We love Thanksgiving. Turkey, stuffing, sweet potatoes, cranberries, the whole nine yards. We gorge ourselves to celebrate the pilgrims landing at Plymouth Rock, and surviving the winter with the help of God--and a few Native Americans. They had a feast, and being English they probably boiled the hell out of it.
Today, we all celebrate a golden-glowing Norman Rockwell holiday. Or do we? My guess is that every ethnic group puts a little local spin on it. In our household, we had an Italian American take on the feast.
As you know, Italians in Italy don't celebrate Thanksgiving. They celebrate La Festa del Ringraziamento (Festival of Thanks) which is similar in spirit, and also includes food and drink, but no pilgrims. They also celebrate many autumn harvest festivals, as they have since well before the time of Christ. In this country, Italian Americans celebrate their own Thanksgiving traditions, and the food is very good. Unlike those austere, pinched-mouthed, black-wearing pilgrims, Italians love life--and food is a major part of life. The feast might start with an antipasto, jump into a lasagna for a first course (prima piatta), and get around to the turkey and stuffing as the main course.
Thomas Craughwell, in an article entitled, "If Only the Pilgrims Had Been Italian," had this to say:
"I would be willing to bet serious money that right now in your kitchen you have olive oil, garlic, pasta, Parmesan cheese, and dried basil (maybe even fresh basil!). Nothing exotic there, right? They're ingredients we take for granted. But their appearance in our kitchens is a relatively recent phenomenon. Believe me, those big-flavor items did not come over on the Mayflower. It took generations, even centuries, for Americans to expand their culinary horizons to the point where just about everybody cooks Italian and orders Chinese take-out."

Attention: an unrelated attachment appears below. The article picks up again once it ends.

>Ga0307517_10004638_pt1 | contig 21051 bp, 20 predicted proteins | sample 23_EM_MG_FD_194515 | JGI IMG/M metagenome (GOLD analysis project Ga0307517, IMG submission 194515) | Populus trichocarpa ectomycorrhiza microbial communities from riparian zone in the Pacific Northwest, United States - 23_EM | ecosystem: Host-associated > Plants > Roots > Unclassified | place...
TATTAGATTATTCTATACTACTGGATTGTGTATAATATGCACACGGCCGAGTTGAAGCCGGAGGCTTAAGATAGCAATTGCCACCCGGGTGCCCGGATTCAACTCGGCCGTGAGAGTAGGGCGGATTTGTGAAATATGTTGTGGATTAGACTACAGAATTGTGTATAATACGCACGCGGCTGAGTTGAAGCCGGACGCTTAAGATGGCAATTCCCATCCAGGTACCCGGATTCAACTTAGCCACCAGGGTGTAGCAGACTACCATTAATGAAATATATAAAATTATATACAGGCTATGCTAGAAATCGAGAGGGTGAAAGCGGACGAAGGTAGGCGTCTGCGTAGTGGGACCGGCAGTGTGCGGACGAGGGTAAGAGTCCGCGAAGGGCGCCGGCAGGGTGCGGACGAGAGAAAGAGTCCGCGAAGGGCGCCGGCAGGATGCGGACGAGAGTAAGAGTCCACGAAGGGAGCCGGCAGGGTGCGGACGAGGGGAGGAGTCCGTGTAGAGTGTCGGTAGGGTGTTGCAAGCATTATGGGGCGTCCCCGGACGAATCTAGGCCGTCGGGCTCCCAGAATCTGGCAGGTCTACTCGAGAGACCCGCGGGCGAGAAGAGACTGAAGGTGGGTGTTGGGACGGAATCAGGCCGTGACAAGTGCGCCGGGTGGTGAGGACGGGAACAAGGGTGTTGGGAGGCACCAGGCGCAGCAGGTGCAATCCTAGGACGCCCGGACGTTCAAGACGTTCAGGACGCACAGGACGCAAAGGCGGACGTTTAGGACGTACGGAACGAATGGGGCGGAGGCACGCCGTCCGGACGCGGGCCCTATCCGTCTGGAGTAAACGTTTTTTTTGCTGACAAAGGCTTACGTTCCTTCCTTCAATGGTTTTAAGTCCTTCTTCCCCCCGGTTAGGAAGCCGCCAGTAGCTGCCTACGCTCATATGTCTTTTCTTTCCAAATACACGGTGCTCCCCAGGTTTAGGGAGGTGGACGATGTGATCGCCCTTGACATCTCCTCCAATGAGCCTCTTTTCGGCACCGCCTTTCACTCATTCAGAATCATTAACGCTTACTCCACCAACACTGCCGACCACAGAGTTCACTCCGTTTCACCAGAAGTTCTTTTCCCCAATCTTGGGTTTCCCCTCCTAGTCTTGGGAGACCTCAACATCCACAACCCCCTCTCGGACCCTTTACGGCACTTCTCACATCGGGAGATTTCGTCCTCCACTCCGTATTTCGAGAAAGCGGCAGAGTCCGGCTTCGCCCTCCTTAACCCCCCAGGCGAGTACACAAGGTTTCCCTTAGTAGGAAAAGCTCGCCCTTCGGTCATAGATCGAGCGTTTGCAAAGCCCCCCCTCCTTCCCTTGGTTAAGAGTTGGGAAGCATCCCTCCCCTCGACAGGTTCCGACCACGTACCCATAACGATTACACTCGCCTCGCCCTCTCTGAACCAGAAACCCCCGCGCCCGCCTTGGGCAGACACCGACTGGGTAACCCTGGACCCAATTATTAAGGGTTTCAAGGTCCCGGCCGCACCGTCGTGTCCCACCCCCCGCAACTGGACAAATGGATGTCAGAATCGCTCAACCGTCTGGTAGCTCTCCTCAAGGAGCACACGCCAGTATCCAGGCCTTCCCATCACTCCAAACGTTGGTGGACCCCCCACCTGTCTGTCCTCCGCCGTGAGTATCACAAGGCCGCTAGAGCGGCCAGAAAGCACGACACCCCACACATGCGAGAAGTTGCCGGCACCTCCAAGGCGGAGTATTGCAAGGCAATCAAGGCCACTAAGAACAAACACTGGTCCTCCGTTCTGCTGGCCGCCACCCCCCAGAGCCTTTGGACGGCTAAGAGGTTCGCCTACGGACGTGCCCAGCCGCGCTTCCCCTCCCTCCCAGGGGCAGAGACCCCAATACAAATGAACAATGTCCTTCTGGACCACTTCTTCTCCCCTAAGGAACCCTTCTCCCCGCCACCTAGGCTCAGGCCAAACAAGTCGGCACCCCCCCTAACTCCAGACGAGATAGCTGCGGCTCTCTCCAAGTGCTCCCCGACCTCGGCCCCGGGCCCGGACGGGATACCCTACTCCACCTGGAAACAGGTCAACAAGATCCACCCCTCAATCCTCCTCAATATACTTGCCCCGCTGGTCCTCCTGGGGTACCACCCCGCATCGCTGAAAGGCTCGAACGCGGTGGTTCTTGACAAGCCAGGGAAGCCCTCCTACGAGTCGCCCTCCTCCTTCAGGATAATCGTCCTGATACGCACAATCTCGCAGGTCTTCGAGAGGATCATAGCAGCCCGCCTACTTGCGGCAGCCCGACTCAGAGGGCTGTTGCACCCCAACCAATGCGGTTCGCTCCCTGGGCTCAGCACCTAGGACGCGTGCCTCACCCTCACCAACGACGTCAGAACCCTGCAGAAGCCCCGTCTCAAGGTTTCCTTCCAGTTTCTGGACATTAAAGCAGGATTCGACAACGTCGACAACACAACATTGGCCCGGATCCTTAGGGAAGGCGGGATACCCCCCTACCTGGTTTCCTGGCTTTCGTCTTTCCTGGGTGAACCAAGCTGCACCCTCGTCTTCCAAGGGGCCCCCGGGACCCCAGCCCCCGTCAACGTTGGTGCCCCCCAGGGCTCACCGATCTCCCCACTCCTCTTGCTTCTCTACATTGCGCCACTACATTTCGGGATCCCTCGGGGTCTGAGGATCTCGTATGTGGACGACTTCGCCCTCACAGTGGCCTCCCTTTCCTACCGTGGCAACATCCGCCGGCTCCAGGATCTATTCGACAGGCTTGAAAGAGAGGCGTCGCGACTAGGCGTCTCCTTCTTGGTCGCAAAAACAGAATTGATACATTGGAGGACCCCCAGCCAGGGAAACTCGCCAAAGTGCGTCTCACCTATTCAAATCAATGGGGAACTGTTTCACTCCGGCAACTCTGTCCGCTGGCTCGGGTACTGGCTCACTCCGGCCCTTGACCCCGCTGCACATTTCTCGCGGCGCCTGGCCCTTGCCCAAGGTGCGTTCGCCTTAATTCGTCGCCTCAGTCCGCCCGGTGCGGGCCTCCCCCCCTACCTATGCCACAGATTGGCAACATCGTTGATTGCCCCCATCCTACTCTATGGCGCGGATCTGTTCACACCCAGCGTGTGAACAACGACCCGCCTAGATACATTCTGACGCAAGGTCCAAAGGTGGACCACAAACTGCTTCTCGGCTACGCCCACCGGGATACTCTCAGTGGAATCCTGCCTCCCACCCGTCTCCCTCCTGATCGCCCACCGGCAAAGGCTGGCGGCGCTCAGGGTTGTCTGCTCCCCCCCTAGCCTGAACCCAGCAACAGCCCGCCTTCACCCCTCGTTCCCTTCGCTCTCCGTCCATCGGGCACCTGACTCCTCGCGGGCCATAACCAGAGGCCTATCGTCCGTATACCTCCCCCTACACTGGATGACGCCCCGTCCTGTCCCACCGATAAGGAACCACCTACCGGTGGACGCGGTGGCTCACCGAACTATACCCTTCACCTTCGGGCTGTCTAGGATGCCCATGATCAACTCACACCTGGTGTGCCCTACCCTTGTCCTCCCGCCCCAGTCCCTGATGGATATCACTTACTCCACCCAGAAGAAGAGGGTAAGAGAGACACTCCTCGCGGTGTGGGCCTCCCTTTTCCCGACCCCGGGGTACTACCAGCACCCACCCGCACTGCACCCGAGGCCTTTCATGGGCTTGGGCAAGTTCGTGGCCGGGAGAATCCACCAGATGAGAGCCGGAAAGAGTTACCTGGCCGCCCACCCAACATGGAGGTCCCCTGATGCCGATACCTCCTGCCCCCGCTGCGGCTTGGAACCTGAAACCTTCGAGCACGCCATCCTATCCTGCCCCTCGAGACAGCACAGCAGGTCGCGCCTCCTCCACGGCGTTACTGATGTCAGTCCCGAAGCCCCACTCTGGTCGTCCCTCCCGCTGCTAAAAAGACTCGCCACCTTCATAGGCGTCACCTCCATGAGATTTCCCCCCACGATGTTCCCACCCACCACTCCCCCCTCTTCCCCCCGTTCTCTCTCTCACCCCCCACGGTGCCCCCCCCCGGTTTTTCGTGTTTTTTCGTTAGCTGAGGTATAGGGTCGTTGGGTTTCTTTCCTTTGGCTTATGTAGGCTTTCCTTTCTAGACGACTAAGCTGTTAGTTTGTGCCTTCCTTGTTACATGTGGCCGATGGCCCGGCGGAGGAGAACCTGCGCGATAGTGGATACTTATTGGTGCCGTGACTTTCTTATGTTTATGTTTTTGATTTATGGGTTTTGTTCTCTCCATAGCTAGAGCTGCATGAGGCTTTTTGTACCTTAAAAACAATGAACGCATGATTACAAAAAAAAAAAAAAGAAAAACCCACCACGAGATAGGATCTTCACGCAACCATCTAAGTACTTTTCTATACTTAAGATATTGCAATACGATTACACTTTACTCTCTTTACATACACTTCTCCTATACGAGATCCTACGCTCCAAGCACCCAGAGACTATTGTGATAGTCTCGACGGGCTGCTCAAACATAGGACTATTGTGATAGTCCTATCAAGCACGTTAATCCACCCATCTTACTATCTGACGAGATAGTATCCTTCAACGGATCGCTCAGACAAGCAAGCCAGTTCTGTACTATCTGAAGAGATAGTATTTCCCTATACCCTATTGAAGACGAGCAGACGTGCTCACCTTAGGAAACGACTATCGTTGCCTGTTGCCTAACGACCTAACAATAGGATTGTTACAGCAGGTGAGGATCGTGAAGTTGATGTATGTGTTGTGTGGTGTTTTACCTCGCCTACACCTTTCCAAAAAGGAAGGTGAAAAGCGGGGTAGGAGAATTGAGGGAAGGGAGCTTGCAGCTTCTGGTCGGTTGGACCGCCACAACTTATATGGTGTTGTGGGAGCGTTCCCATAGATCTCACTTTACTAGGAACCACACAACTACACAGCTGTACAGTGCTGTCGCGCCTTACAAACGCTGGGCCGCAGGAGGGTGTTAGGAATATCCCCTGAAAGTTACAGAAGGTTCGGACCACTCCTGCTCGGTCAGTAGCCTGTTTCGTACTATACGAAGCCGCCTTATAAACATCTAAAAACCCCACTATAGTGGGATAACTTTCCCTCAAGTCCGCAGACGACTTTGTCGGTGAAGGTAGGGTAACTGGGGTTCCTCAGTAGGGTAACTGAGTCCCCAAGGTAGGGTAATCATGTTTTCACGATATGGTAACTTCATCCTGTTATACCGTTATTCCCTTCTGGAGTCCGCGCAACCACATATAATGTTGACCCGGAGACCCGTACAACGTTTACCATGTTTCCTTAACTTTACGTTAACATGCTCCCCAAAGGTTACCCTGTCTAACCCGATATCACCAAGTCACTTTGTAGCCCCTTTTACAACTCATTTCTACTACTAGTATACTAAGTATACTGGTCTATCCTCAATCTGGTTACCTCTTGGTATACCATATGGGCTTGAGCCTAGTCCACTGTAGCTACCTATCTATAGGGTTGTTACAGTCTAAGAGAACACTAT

Read the rest of the story here.
On the Sicilian Culture website, an Italian American Thanksgiving is decribed in detail:
"In the fine pilgrim tradition, my ancestors (grandparents) came over here to the New World, America, and they celebrated and gave thanks for their new fortune, freedom and prosperiety. However, they were very reluctant to give up the traditions of their own, that is why they still serve manicotti, lasagna or stuffed shells prior to the turkey. If you are ever invited to a real Italian Thanksgiving Dinner, do not eat beforehand, and bring your appetite, and plan on staying for a while or even sleeping over. You see, they start off with the antipasto: salami, pepperoni, tomatoes, olives, anchovies, sweet roasted peppers, assorted cheeses like mozzarella, provolone, and even the American cheddar, etc. Then comes the salad, next the pasta, and of course nexts comes the turkey, complete with stuffing, yams, mashed potatoes, gravy and anything else you might expect. Afterward, you of course have the fine Italian pastries, and that is always the hightlight, the conversation then consists of where you got them, how long you waited on line, and who has the best. This final course includes black coffee done in the double boiler, better known as demitasse or espresso, with the usual cordials, amaretto, sambuca and/or anisette."
This Thanksgiving, try an Italian stuffing with the help of Giada De Laurenteiis
Sounds good to me. In case you get lucky, and get invited to Thanksgiving with Italians, these words may be helpful:
- l'Amerindio—American Indian
- il corteo—parade
- il granturco—Indian corn
- il Nuovo Mondo—New World
- i Padri Pellegrini—Pilgrim Fathers
- il raccolto—harvest
- il tacchino—turkey
- la tradizione—tradition
- la zucca—pumpkin
Comedian Joe DeVito talks about an Italian American Thanksgiving in his stand-up routine. Here he was filmed at Stress Factory, on October 16, 2008